A movement (usually involuntary) of the muscles of the laughing face, particularly of the lips, and of the whole body, with a peculiar expression of the eyes, indicating merriment, satisfaction or derision, and usually attended by a sonorous and interrupted expulsion of air from the lungs.
, in this comparison, refers to a broadly comic or satirical imitation, and implies the handling of a serious subject lightly or flippantly, or of a trifling subject with mock seriousness
refers to a representation of a person or thing, in writing, performance, or esp. drawing, that ludicrously exaggerates its distinguishing features
refers to a piece of strongly satirical writing that uses broad humor in attacking and ridiculing the faults and weaknesses of an individual or institution
refers to a literary work in which follies, vices, stupidities, and abuses in life are held up to ridicule or contempt, esp. through the use of irony, sarcasm, and wit
, in contrast, implies that the subject matter is retained, but that the style and language are changed so as to give a grotesquely absurd effect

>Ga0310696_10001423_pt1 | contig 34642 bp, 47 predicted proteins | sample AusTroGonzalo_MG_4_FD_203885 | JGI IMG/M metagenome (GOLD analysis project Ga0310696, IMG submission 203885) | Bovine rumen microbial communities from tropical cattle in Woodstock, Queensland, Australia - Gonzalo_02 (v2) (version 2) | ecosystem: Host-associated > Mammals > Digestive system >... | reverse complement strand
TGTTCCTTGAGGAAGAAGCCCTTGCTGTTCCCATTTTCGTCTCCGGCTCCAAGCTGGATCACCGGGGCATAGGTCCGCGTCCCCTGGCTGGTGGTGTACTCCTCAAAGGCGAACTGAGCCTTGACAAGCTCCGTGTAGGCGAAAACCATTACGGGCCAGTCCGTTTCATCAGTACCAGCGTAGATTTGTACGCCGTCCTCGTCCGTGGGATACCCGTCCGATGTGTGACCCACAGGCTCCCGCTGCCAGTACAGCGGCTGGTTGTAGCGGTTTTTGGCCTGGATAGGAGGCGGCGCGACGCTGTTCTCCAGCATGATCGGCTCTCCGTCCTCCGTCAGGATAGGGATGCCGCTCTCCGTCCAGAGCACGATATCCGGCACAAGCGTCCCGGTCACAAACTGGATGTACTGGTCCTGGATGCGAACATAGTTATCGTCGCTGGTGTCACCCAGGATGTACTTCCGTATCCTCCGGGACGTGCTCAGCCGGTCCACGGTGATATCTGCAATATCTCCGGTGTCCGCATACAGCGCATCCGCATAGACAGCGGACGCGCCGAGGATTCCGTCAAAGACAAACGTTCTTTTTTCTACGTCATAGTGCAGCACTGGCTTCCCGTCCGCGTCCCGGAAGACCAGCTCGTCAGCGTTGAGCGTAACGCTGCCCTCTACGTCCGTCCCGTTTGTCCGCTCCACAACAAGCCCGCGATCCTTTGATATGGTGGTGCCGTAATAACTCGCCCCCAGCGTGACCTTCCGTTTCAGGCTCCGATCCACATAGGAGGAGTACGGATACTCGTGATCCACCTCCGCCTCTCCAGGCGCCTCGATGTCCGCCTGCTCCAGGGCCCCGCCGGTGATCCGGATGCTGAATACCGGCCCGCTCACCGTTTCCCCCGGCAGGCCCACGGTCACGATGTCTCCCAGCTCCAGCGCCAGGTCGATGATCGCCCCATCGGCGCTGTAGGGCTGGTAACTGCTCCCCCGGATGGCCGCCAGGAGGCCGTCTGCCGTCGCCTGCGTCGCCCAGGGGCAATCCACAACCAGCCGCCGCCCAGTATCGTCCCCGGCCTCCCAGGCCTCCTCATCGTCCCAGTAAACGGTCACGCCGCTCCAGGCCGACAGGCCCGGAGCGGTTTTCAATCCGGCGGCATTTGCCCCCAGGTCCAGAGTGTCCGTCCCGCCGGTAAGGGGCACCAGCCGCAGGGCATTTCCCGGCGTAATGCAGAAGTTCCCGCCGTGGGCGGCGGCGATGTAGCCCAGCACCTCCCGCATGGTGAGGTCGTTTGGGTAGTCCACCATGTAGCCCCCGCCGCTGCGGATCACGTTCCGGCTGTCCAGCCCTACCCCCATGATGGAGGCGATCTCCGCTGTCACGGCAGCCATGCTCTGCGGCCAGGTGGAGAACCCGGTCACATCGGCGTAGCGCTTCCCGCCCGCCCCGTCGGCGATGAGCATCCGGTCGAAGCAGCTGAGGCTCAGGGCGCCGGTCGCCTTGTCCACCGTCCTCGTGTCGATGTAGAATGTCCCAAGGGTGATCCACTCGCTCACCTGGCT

ridicules a written work or writer by imitating the style closely, esp. so as to point up peculiarities or affectations, and usually also by distorting the content nonsensically or changing it to something absurdly incongruous
Find another word for parody. In this page you can discover 65 synonyms, antonyms, idiomatic expressions, and related words for parody, like: laughter, satire, spoof, mockery, farce, mimicry, irony, joke, satirical, charade and put-on.
In the Aristophanic parody (Birds, 691) the winged Eros in conjunction with gloomy Chaos brings forth the race of birds.
The parody, titled Ugly Betty White, made the rounds online the next day.
His boldness succeeded (March 24, 1794), and then, jealous of DantOns activity and statesmanship, and exasperated by the jeers of his friends, he rid himself of the party of tolerance by a parody of justice (April 5).